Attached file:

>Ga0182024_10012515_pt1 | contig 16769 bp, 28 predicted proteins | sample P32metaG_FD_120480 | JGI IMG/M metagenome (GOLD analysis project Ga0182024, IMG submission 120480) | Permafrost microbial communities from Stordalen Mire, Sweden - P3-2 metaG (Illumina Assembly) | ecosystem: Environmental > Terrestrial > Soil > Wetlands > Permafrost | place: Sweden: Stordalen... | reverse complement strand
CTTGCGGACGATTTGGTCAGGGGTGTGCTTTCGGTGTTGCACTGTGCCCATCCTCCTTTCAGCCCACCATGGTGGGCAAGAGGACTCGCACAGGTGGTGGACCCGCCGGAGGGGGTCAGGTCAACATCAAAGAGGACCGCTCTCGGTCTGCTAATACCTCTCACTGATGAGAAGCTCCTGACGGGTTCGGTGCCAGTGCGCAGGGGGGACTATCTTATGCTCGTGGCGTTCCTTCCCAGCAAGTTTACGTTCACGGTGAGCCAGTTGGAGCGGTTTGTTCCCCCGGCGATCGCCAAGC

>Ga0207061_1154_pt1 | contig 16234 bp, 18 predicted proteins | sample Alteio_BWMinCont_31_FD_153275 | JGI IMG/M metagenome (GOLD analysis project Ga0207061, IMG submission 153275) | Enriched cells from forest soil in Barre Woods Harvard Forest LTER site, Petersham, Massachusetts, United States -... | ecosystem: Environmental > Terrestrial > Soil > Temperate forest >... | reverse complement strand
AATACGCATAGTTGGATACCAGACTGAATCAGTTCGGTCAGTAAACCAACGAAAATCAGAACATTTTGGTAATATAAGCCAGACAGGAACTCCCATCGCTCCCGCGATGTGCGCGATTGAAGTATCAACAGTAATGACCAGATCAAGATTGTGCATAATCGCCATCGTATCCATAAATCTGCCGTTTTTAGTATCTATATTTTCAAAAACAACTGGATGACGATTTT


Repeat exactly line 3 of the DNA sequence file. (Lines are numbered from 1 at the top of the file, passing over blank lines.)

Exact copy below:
>Ga0207061_1154_pt1 | contig 16234 bp, 18 predicted proteins | sample Alteio_BWMinCont_31_FD_153275 | JGI IMG/M metagenome (GOLD analysis project Ga0207061, IMG submission 153275) | Enriched cells from forest soil in Barre Woods Harvard Forest LTER site, Petersham, Massachusetts, United States -... | ecosystem: Environmental > Terrestrial > Soil > Temperate forest >... | reverse complement strand